It is believed that the measures of the conference, though well meant, were unnecessary, even for the attainment of the end proposed, as subsequent experience has proved that the constitutions, both of the general and state governments, amply secure to all denominations the full enjoyment of all their peculiarities, and the free and unrestrained exercise of their disciplinary regulations, provided they behave as peaceable citizens, and do not infract any law of the land. This principle has been settled by the highest tribunals of justice, and therefore no special act is necessary to remove any legal barrier out of the way of the exercise of discipline, provided as above, because all such barriers, did they exist, are unconstitutional, and are therefore null and void.
But this act of the New York conference, perfectly innocent in itself, and which was never carried into effect, furnished a plausible pretext to the discontented party, and was used with admirable effect in raising a prejudice against the constituted authorities of the Church. It finally ended, as before remarked, in the secession of a preacher, William M. Stillwell, and about three hundred members of the Church, some of whom were men of long standing and considerable influence. They formed themselves into an independent congregation, adopting the substance of our general rules for their government, and our doctrines as articles of faith, professing at the same time an attachment to the itinerating mode of spreading the gospel, and, drawing others after them in some portions of the country, formed an annual conference, made up chiefly -- for I believe no traveling preacher joined them except Stillwell -- of local preachers, and those who had been exhorters in our Church. Their itinerancy, however; was of short duration, for those who seceded in the city of New York soon settled down upon the Congregational plan of church government, allowing even the females a voice in all matters of administration.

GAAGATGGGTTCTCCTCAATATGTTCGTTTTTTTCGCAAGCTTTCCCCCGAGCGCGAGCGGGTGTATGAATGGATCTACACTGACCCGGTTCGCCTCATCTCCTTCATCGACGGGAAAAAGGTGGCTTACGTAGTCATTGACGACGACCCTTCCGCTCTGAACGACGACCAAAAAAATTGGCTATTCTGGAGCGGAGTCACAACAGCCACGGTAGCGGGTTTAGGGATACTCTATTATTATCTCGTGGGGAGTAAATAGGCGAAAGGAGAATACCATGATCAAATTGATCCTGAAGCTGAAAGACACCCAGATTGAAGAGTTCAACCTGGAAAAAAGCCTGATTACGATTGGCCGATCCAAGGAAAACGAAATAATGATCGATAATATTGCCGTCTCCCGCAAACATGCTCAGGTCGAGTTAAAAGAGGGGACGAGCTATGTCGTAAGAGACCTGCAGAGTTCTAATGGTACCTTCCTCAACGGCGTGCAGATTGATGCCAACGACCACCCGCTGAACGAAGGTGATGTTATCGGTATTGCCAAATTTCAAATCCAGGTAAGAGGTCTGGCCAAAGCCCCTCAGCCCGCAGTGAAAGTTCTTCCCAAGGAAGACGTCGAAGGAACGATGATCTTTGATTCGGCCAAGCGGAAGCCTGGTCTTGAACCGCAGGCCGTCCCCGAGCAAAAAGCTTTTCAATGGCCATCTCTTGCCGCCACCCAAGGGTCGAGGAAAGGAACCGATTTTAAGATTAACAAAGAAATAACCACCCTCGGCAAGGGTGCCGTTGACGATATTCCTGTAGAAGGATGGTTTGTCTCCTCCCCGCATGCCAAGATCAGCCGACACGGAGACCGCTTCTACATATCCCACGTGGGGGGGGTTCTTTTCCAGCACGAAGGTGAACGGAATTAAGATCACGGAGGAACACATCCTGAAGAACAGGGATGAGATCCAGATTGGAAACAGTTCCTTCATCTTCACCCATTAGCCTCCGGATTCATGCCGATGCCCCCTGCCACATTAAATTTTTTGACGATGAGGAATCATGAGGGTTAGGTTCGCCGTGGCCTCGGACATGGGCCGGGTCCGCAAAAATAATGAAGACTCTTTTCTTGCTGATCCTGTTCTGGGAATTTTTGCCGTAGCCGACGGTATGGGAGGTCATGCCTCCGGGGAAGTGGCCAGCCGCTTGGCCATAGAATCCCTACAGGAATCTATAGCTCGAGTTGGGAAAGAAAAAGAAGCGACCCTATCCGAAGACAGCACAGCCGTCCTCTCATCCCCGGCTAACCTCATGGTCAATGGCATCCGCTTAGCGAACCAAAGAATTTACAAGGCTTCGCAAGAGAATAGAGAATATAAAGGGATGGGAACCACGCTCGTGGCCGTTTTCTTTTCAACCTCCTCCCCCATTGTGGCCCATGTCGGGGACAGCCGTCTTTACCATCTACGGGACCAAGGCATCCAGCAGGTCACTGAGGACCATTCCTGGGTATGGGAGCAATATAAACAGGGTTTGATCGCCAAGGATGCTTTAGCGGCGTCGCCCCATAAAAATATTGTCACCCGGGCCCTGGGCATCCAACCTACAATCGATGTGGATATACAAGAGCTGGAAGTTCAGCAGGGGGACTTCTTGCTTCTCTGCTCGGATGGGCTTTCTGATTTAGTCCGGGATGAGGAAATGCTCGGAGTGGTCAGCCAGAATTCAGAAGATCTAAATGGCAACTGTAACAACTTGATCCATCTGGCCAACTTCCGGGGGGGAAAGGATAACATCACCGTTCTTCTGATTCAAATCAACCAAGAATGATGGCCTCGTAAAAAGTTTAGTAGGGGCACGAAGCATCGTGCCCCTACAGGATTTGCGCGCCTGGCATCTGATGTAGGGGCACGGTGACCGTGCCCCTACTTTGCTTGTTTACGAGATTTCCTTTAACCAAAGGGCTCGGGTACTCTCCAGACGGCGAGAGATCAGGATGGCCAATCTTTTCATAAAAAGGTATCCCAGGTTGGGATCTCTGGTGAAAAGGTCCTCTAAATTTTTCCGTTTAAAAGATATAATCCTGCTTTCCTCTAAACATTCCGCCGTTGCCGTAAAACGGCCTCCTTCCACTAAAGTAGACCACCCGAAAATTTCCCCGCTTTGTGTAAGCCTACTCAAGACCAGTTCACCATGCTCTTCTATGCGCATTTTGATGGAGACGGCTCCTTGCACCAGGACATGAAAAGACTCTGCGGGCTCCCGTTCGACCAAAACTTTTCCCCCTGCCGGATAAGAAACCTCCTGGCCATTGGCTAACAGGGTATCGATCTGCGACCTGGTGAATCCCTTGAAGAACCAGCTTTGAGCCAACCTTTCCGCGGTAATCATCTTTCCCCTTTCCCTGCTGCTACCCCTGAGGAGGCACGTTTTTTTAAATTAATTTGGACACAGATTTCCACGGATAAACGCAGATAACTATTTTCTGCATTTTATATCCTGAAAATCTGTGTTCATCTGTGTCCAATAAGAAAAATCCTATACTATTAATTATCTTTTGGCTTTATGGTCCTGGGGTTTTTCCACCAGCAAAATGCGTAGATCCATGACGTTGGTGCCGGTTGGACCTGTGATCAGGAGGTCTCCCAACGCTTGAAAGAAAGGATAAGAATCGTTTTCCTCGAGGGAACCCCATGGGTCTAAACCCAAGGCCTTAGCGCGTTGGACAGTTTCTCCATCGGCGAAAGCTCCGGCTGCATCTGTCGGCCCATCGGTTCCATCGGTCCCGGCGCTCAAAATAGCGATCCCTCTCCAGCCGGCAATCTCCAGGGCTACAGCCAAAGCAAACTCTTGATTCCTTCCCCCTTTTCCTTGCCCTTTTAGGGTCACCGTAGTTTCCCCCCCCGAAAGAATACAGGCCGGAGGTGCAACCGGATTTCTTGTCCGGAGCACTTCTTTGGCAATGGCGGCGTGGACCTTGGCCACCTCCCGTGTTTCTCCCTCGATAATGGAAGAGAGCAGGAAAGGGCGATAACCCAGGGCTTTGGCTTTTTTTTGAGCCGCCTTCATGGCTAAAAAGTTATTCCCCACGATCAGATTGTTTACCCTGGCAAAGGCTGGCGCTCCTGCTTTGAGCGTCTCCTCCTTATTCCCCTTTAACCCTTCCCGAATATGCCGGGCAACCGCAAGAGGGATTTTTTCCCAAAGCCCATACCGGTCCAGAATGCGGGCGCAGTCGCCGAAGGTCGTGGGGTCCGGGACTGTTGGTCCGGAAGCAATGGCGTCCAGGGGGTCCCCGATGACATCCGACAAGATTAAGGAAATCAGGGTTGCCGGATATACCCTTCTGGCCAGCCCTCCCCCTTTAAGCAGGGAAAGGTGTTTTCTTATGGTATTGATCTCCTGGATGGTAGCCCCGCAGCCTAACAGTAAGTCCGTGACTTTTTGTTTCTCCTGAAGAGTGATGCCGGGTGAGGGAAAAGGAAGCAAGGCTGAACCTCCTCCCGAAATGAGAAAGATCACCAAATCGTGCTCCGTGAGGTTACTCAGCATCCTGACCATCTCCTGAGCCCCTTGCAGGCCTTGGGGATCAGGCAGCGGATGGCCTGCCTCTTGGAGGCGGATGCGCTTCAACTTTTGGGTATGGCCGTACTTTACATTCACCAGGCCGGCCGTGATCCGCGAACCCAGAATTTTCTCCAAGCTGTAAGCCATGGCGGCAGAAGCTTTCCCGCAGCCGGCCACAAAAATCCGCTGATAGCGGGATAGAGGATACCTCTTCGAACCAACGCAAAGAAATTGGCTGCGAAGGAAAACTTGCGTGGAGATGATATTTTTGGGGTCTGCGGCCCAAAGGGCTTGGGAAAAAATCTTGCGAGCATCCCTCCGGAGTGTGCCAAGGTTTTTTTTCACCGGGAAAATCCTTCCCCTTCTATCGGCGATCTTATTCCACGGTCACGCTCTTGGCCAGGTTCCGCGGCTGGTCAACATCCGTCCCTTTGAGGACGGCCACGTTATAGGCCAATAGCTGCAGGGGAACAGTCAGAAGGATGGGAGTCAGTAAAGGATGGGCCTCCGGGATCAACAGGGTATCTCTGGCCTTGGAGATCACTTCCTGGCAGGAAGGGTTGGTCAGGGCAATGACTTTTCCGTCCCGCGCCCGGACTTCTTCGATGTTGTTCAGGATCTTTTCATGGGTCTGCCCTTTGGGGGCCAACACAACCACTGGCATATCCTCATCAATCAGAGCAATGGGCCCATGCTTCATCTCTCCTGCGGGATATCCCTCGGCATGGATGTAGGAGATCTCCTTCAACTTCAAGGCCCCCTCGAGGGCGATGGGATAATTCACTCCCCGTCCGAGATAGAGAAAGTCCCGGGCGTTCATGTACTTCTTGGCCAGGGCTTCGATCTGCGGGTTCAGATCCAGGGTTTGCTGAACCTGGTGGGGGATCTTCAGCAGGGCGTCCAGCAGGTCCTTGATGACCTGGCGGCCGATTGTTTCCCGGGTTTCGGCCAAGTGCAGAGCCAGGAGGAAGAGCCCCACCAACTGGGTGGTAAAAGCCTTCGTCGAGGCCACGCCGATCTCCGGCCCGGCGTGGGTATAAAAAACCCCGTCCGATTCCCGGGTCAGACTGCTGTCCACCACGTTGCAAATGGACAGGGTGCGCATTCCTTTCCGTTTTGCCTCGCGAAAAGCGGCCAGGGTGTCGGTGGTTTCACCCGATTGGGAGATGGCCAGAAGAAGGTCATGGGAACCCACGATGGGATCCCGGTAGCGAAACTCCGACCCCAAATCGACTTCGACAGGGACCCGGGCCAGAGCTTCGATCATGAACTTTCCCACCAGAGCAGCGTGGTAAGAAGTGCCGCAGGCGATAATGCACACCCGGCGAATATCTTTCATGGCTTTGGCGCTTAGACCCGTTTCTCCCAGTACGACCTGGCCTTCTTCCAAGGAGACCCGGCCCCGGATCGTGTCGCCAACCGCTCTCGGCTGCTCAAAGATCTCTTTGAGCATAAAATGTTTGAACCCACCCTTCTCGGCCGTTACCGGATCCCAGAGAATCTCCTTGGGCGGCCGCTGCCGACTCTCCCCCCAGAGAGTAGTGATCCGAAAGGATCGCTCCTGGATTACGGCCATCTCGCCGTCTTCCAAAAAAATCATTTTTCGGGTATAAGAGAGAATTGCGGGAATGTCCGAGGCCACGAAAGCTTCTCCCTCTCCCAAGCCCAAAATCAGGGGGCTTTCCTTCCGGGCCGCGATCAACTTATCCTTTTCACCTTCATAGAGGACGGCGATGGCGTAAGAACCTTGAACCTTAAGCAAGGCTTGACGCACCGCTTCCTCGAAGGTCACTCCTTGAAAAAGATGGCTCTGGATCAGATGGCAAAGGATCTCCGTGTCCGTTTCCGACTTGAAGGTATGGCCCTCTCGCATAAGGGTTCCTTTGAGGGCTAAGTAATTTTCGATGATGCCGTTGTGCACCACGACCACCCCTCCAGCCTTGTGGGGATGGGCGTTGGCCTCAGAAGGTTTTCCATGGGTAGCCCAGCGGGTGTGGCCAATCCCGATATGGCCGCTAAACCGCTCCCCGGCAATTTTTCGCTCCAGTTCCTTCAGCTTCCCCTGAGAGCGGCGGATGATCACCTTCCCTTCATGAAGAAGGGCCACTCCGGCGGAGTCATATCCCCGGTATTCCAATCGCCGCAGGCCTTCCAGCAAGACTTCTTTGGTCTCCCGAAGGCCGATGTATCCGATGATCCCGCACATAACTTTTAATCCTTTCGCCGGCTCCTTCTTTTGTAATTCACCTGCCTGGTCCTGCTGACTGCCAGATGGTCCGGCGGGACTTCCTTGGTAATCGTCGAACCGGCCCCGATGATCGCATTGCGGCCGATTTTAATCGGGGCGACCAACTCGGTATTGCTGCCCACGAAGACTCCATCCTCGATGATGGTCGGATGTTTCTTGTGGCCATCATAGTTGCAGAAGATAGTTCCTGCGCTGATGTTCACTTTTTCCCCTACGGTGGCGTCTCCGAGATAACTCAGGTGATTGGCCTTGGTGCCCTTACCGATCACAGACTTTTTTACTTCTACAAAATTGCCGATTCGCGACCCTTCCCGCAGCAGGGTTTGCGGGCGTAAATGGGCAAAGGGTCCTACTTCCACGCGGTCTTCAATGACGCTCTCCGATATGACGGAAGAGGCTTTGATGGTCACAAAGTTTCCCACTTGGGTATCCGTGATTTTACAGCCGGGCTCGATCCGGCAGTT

As it will not be necessary to advert to these things again, except incidentally, it is proper to remark here, that most of those who left us at that time have since returned to the church of their first love. Having sufficiently tested the quality of the "new wine" to find it unsavory, and becoming restive under their new regimen, they made application to be restored to the privilege of drinking again the "old wine," and to the government from which they had expatriated themselves. Some afterward joined the "Reformer," improperly so called, and a few only of those who seceded remain attached to Stillwell. Two out of the three trustees who left us, most of the class-leaders, together with their members, have been, at their own request, restored to their former fellowship, in a way equally satisfactory to all concerned. Mr. Stillwell, however, remains over a congregation, made up chiefly of those who have been gathered in since the secession, and, so far as they may promote "the common salvation," we wish them success.
Notwithstanding these difficulties occurred in the city of New York and a few other places which were affected by these movements, by which many a sincere heart was made to palpitate with sorrow, and some of our ministers to suffer a temporary reproach, the work of God was generally prosperous, and great peace reigned among those who remained unmoved in the city of New York.
It was no small satisfaction to the projectors and friends of our Missionary Society to find that their labors were duly appreciated by their brethren, and that the spirit of missions was gradually diffusing itself throughout our ranks, exerting in its course a hallowing influence in the Church, and calling forth a spirit of liberality highly creditable to all concerned. Many of the annual conferences formed themselves into auxiliary societies, and adopted energetic measures to establish branches throughout their bounds, with a view to supply the pecuniary means needful to support those men of God who volunteered their services for the salvation of men. Numerous testimonies in favor of these measures, sent to the managers to cheer them on the way, might easily be adduced; but I shall content myself with inserting the following from the Rev. Thomas L. Douglass, of the Tennessee conference: --
"The plan," he remarks, "proposed in the Address of the Missionary Society of the Methodist Episcopal Church, places things on very advantageous ground. The men to be aided and sanctioned as missionaries are to be approved by our annual conferences, and to act under the direction of our bishops. Men who, renouncing ease and worldly prospects, devoted to God and his Church, and qualified for the divine work in which they are engaged, will spread the word of life; and by uniting precept with example they will plant the standard of Immanuel, and diffuse light to thousands in regions where darkness now reigns. O! could our venerable father, Bishop Asbury, the apostle of America, have witnessed such a plan matured and carried into operation by his sons in the gospel, his great soul must have felt such rapture, that, like Simeon, he would have exclaimed, Lord, now lettest thou thy servant depart in peace! Admirable system! The strength of Jehovah must be felt by the powers of darkness in the operation of such a plan.